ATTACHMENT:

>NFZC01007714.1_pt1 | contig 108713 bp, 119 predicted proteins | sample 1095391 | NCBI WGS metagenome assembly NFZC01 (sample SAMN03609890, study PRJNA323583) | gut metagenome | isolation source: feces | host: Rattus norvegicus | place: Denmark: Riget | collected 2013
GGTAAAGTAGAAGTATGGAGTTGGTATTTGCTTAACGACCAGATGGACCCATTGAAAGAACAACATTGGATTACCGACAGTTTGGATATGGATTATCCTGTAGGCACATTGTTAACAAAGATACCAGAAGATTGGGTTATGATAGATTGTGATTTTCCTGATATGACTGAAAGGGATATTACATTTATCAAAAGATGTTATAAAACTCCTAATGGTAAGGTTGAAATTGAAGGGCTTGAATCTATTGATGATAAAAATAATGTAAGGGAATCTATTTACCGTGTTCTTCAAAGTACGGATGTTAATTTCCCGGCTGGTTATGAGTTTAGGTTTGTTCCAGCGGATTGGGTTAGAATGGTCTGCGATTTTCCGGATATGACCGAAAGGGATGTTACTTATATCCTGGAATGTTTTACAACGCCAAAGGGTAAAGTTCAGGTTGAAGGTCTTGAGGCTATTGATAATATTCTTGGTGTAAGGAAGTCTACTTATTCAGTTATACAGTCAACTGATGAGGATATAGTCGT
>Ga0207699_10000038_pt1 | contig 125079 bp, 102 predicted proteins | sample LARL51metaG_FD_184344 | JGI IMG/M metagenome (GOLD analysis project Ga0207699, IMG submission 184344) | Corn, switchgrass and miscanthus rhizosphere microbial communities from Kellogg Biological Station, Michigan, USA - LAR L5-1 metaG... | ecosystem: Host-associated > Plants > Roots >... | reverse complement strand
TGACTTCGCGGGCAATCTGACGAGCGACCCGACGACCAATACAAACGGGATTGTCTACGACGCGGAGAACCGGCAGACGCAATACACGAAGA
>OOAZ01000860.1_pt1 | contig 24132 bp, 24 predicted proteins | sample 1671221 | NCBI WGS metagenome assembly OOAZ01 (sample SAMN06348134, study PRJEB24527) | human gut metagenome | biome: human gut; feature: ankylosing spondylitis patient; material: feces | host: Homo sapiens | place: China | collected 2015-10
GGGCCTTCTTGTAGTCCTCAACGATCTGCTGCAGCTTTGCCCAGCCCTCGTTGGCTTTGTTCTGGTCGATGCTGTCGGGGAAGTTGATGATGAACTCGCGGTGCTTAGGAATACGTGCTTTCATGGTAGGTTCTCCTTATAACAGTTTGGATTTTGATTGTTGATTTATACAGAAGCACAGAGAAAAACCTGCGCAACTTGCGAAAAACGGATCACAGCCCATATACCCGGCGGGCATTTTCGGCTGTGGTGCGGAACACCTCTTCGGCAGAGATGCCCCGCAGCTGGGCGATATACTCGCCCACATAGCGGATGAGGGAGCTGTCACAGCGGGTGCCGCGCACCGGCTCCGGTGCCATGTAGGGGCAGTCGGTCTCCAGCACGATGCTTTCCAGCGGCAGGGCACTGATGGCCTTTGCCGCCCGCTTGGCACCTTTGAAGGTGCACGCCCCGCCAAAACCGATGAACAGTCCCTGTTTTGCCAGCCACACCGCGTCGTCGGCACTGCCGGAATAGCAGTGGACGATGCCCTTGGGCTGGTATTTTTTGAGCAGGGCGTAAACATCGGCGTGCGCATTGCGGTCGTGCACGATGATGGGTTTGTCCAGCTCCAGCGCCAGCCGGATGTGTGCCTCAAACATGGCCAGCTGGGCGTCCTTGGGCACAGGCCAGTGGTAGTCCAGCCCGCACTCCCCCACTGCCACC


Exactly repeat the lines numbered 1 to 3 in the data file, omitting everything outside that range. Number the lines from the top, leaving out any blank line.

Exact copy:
>NFZC01007714.1_pt1 | contig 108713 bp, 119 predicted proteins | sample 1095391 | NCBI WGS metagenome assembly NFZC01 (sample SAMN03609890, study PRJNA323583) | gut metagenome | isolation source: feces | host: Rattus norvegicus | place: Denmark: Riget | collected 2013
GGTAAAGTAGAAGTATGGAGTTGGTATTTGCTTAACGACCAGATGGACCCATTGAAAGAACAACATTGGATTACCGACAGTTTGGATATGGATTATCCTGTAGGCACATTGTTAACAAAGATACCAGAAGATTGGGTTATGATAGATTGTGATTTTCCTGATATGACTGAAAGGGATATTACATTTATCAAAAGATGTTATAAAACTCCTAATGGTAAGGTTGAAATTGAAGGGCTTGAATCTATTGATGATAAAAATAATGTAAGGGAATCTATTTACCGTGTTCTTCAAAGTACGGATGTTAATTTCCCGGCTGGTTATGAGTTTAGGTTTGTTCCAGCGGATTGGGTTAGAATGGTCTGCGATTTTCCGGATATGACCGAAAGGGATGTTACTTATATCCTGGAATGTTTTACAACGCCAAAGGGTAAAGTTCAGGTTGAAGGTCTTGAGGCTATTGATAATATTCTTGGTGTAAGGAAGTCTACTTATTCAGTTATACAGTCAACTGATGAGGATATAGTCGT
>Ga0207699_10000038_pt1 | contig 125079 bp, 102 predicted proteins | sample LARL51metaG_FD_184344 | JGI IMG/M metagenome (GOLD analysis project Ga0207699, IMG submission 184344) | Corn, switchgrass and miscanthus rhizosphere microbial communities from Kellogg Biological Station, Michigan, USA - LAR L5-1 metaG... | ecosystem: Host-associated > Plants > Roots >... | reverse complement strand